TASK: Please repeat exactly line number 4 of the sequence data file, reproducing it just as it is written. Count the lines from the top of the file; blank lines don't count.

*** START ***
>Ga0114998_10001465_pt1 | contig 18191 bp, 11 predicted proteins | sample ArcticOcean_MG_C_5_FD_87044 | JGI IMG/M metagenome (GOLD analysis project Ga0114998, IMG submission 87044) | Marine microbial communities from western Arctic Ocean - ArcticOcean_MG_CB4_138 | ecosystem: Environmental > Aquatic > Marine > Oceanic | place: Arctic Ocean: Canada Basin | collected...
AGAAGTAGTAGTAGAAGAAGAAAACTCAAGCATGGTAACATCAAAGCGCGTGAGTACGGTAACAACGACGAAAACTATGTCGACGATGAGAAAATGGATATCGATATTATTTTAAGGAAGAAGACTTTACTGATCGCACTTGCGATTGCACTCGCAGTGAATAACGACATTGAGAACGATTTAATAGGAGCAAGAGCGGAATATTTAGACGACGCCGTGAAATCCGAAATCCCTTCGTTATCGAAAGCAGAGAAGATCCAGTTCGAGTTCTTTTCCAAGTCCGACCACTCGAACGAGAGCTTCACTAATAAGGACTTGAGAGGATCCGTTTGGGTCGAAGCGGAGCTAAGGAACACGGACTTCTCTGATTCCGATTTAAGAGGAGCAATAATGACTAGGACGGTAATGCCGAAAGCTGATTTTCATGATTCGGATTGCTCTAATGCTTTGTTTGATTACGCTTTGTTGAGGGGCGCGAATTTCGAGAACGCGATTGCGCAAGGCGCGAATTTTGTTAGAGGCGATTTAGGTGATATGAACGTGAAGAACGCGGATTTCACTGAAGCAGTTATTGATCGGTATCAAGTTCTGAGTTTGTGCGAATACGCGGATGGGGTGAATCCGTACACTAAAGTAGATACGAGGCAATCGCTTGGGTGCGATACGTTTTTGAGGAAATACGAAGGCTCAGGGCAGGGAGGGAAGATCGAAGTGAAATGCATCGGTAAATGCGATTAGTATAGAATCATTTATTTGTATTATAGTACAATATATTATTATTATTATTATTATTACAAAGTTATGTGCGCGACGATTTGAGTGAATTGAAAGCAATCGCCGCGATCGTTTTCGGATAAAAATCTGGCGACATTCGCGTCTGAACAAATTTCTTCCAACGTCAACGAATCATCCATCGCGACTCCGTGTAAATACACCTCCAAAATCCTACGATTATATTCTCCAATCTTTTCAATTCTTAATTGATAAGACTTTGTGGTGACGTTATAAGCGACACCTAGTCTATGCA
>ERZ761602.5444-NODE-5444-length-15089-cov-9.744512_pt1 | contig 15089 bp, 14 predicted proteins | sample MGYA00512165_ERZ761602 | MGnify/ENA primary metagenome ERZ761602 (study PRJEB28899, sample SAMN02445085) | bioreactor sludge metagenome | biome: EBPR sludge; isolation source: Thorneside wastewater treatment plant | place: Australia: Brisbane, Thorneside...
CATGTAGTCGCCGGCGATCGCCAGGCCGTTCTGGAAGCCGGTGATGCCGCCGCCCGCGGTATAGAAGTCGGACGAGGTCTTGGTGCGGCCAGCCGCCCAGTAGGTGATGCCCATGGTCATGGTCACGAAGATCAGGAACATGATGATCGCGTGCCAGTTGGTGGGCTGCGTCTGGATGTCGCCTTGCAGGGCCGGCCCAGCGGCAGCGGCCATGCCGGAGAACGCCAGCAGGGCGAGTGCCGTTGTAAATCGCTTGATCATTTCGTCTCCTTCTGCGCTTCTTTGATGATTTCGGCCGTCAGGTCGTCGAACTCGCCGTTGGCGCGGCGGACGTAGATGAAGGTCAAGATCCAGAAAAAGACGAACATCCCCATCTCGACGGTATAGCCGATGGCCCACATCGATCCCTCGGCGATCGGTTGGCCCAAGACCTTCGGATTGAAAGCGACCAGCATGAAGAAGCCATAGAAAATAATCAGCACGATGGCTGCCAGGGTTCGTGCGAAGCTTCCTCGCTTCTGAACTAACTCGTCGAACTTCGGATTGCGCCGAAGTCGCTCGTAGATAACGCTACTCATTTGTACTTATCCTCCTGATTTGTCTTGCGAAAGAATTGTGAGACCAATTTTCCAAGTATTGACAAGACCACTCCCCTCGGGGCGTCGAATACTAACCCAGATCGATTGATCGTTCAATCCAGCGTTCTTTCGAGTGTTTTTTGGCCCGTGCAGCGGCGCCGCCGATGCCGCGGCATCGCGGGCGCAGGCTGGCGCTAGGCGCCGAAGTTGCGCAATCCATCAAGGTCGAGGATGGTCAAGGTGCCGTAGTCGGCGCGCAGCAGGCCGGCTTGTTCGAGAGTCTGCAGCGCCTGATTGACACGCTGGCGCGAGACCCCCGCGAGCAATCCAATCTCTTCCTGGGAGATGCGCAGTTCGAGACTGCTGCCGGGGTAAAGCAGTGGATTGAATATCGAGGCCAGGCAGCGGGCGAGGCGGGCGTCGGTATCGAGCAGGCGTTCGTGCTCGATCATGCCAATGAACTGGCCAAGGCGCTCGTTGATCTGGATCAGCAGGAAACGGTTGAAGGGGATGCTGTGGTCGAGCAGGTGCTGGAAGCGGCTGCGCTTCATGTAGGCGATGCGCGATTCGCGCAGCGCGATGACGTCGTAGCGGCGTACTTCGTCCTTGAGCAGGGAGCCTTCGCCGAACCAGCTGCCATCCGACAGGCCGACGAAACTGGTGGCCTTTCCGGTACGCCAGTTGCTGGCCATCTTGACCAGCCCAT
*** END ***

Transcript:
CATGTAGTCGCCGGCGATCGCCAGGCCGTTCTGGAAGCCGGTGATGCCGCCGCCCGCGGTATAGAAGTCGGACGAGGTCTTGGTGCGGCCAGCCGCCCAGTAGGTGATGCCCATGGTCATGGTCACGAAGATCAGGAACATGATGATCGCGTGCCAGTTGGTGGGCTGCGTCTGGATGTCGCCTTGCAGGGCCGGCCCAGCGGCAGCGGCCATGCCGGAGAACGCCAGCAGGGCGAGTGCCGTTGTAAATCGCTTGATCATTTCGTCTCCTTCTGCGCTTCTTTGATGATTTCGGCCGTCAGGTCGTCGAACTCGCCGTTGGCGCGGCGGACGTAGATGAAGGTCAAGATCCAGAAAAAGACGAACATCCCCATCTCGACGGTATAGCCGATGGCCCACATCGATCCCTCGGCGATCGGTTGGCCCAAGACCTTCGGATTGAAAGCGACCAGCATGAAGAAGCCATAGAAAATAATCAGCACGATGGCTGCCAGGGTTCGTGCGAAGCTTCCTCGCTTCTGAACTAACTCGTCGAACTTCGGATTGCGCCGAAGTCGCTCGTAGATAACGCTACTCATTTGTACTTATCCTCCTGATTTGTCTTGCGAAAGAATTGTGAGACCAATTTTCCAAGTATTGACAAGACCACTCCCCTCGGGGCGTCGAATACTAACCCAGATCGATTGATCGTTCAATCCAGCGTTCTTTCGAGTGTTTTTTGGCCCGTGCAGCGGCGCCGCCGATGCCGCGGCATCGCGGGCGCAGGCTGGCGCTAGGCGCCGAAGTTGCGCAATCCATCAAGGTCGAGGATGGTCAAGGTGCCGTAGTCGGCGCGCAGCAGGCCGGCTTGTTCGAGAGTCTGCAGCGCCTGATTGACACGCTGGCGCGAGACCCCCGCGAGCAATCCAATCTCTTCCTGGGAGATGCGCAGTTCGAGACTGCTGCCGGGGTAAAGCAGTGGATTGAATATCGAGGCCAGGCAGCGGGCGAGGCGGGCGTCGGTATCGAGCAGGCGTTCGTGCTCGATCATGCCAATGAACTGGCCAAGGCGCTCGTTGATCTGGATCAGCAGGAAACGGTTGAAGGGGATGCTGTGGTCGAGCAGGTGCTGGAAGCGGCTGCGCTTCATGTAGGCGATGCGCGATTCGCGCAGCGCGATGACGTCGTAGCGGCGTACTTCGTCCTTGAGCAGGGAGCCTTCGCCGAACCAGCTGCCATCCGACAGGCCGACGAAACTGGTGGCCTTTCCGGTACGCCAGTTGCTGGCCATCTTGACCAGCCCAT